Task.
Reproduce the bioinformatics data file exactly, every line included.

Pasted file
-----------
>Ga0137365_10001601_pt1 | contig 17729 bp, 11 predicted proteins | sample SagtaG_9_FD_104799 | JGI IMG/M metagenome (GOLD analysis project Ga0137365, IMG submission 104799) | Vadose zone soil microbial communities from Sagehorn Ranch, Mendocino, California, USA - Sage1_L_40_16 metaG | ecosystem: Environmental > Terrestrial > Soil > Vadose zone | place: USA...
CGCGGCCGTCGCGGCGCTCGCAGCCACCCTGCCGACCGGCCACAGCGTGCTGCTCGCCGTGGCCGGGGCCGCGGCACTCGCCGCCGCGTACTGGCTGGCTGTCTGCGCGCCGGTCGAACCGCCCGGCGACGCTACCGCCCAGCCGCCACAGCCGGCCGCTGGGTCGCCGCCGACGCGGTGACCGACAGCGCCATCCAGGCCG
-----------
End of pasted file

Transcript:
>Ga0137365_10001601_pt1 | contig 17729 bp, 11 predicted proteins | sample SagtaG_9_FD_104799 | JGI IMG/M metagenome (GOLD analysis project Ga0137365, IMG submission 104799) | Vadose zone soil microbial communities from Sagehorn Ranch, Mendocino, California, USA - Sage1_L_40_16 metaG | ecosystem: Environmental > Terrestrial > Soil > Vadose zone | place: USA...
CGCGGCCGTCGCGGCGCTCGCAGCCACCCTGCCGACCGGCCACAGCGTGCTGCTCGCCGTGGCCGGGGCCGCGGCACTCGCCGCCGCGTACTGGCTGGCTGTCTGCGCGCCGGTCGAACCGCCCGGCGACGCTACCGCCCAGCCGCCACAGCCGGCCGCTGGGTCGCCGCCGACGCGGTGACCGACAGCGCCATCCAGGCCG